The Trump administration has yet to agree on how to fund a portion of a $1 trillion, 10-year infrastructure plan expected to be unveiled this fall, the country’s top transportation officer told House funding leaders on June 15, a week after the White House hosted infrastructure-centric events around the country.
“At this point, suffice it to say nothing is off the table,” Transportation Secretary Elaine Chao told the Transportation and Housing and Urban Development Appropriations Subcommittee members, who for the most part sounded skeptical about the administration’s promise of modernizing the country’s infrastructure primarily with private capital.
To those skeptical lawmakers, Chao defended the White House’s emphasis on private dollars, ensuring that creative forms of public-private partnerships, as well as funding dedicated for rural projects would be included in a final infrastructure proposal.
The administration offered in a vague outline tucked in a fiscal 2018 budget request providing $200 billion in federal spending as a way of incentivizing $800 billion in private investments for large-scale projects. Trump’s infrastructure plan said that restrictions on tolling interstate highways impedes public and private investment in such facilities.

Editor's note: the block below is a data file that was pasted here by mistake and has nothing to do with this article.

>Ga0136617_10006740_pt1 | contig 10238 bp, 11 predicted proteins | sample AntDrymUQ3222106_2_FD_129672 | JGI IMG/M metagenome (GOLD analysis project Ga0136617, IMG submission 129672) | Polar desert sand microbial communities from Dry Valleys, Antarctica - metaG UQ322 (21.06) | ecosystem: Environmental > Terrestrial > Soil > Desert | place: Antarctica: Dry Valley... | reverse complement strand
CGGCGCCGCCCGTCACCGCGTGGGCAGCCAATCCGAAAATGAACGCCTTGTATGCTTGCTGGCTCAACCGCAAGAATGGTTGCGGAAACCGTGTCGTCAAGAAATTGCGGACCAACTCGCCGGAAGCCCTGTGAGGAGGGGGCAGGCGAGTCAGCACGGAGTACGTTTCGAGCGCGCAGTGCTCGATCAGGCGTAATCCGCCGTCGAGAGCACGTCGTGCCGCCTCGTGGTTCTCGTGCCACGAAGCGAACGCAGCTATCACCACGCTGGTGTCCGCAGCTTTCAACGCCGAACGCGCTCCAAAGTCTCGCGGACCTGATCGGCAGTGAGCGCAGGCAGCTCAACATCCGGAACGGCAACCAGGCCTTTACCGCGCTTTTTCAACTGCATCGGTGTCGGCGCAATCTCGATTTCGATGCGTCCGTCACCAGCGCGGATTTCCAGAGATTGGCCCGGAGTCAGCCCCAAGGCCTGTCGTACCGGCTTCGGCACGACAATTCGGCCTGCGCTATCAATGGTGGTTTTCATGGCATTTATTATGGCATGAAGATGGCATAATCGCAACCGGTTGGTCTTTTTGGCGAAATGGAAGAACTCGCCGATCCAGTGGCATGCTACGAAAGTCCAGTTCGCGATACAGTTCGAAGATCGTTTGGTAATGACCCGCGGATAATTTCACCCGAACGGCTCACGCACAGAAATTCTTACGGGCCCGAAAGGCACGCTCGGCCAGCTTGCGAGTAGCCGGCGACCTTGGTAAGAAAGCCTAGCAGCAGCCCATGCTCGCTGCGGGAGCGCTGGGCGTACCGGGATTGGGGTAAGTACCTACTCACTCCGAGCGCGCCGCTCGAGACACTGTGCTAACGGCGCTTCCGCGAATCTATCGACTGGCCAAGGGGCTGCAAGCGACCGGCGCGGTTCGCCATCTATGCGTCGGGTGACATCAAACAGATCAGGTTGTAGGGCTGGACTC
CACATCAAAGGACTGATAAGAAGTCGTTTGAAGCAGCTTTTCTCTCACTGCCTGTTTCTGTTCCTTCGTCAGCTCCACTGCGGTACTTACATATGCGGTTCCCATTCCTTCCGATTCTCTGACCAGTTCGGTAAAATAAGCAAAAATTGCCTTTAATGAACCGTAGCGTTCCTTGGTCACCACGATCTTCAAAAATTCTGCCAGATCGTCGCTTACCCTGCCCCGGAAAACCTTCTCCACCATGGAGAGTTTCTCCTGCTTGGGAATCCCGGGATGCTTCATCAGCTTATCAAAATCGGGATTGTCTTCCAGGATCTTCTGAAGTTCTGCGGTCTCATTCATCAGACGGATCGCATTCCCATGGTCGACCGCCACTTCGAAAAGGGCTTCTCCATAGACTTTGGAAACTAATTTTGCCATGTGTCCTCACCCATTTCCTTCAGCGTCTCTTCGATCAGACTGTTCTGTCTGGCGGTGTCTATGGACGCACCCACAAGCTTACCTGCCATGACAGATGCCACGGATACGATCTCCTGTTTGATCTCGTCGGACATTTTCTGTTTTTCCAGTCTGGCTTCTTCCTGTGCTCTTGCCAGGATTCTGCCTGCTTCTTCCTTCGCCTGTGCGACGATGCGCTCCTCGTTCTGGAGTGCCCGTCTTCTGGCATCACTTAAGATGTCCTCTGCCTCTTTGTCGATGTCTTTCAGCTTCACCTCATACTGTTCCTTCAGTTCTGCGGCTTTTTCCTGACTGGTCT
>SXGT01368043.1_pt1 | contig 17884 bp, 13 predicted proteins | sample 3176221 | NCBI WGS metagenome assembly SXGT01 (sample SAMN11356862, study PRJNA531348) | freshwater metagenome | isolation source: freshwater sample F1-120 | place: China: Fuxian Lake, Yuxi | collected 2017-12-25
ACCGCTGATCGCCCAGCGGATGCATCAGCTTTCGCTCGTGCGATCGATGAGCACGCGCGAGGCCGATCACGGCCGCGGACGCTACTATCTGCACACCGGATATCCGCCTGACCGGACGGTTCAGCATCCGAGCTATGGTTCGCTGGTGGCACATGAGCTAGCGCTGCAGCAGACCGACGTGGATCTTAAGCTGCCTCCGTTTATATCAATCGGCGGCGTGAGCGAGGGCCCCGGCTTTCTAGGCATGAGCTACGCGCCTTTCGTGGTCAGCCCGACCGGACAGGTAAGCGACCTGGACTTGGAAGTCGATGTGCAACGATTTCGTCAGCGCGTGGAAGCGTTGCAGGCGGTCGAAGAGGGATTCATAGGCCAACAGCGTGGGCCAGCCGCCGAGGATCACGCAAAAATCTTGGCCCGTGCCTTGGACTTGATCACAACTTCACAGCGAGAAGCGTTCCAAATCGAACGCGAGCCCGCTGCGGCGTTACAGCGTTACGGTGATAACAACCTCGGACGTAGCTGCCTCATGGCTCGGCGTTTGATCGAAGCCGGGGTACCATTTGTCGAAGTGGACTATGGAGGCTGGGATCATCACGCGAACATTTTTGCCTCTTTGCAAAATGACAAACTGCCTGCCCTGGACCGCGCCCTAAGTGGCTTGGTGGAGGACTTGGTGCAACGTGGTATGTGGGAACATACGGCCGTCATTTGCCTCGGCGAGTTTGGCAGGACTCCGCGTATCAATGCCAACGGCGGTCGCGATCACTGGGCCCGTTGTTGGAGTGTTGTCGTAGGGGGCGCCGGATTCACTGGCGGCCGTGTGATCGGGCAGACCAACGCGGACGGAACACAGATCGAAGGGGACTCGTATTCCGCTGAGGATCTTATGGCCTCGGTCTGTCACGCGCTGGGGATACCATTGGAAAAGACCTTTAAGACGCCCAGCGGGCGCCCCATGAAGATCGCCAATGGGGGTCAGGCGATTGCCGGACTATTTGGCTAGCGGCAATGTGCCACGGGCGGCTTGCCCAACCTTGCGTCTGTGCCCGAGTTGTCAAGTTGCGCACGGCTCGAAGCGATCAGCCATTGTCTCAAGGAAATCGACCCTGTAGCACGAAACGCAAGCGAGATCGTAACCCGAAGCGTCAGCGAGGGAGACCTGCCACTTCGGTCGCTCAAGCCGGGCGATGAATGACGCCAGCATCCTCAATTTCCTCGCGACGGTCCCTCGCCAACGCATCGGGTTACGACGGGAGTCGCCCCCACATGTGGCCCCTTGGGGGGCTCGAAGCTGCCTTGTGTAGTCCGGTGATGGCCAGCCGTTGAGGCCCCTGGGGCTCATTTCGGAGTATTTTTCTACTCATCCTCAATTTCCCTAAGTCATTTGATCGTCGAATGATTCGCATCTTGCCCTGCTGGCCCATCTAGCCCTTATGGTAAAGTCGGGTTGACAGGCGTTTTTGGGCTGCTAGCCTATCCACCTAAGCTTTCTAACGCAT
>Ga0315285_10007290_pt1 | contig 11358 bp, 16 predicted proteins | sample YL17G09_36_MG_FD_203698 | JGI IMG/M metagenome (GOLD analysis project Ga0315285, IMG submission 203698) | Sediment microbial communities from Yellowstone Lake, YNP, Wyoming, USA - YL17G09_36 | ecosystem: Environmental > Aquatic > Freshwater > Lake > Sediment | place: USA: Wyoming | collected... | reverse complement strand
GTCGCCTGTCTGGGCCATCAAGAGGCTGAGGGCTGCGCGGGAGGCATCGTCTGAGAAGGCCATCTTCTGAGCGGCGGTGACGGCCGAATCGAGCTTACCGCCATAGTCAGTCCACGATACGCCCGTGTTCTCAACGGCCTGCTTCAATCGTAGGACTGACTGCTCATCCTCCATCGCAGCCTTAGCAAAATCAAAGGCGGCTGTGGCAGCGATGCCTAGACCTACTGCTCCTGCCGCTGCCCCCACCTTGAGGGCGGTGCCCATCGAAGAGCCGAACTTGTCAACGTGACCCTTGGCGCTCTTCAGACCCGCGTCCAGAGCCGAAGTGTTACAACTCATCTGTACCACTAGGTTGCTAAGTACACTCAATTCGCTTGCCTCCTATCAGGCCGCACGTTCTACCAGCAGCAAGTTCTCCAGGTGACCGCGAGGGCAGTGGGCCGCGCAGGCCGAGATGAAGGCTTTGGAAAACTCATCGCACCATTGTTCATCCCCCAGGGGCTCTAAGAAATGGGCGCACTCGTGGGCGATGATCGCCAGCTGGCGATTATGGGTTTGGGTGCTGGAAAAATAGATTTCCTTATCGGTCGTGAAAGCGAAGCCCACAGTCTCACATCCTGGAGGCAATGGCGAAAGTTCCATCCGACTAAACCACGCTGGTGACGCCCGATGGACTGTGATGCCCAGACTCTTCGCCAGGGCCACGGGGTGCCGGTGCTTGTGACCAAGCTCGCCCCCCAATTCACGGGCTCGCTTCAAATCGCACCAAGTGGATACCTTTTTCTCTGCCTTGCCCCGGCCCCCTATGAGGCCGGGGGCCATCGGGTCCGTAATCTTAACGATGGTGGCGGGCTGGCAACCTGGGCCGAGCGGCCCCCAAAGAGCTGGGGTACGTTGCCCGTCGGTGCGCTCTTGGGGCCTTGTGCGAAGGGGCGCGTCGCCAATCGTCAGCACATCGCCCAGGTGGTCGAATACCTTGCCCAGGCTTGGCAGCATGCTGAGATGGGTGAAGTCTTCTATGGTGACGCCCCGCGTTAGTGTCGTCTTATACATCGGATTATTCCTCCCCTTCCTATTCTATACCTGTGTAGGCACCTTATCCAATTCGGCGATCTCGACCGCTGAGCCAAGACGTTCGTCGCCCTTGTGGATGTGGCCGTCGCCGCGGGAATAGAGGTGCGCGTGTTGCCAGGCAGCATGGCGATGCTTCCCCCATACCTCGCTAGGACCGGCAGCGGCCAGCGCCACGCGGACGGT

“Some of the money would come from the sale of public assets and the remainder will be a combination of partnerships and cooperations between public and private sector, and through leveraging up the use of federal dollars,” Chao explained, as several Democrats pushed back on the plan.
The funding leaders, led by Democrats, also took issue with the administration’s intention to eliminate funding for Obama-era infrastructure grants, which have been used to boost rural, freight, and transit projects since 2009. Chao explained the Transportation Investment Generating Economic Recovery program would be rolled into another funding system at the U.S. DOT under the administration’s fiscal 2018 funding proposal.
Key lawmakers pointed out President Donald Trump had pledged to have a funding plan for infrastructure projects during his first 100 days in office. They shot down the notion private funding would address massive funding backlogs for bridges, tunnels, airports and other programs.
Representatives from rural districts claim if the White House relies on tolls to generate capital for projects, their roadways would not be ideal.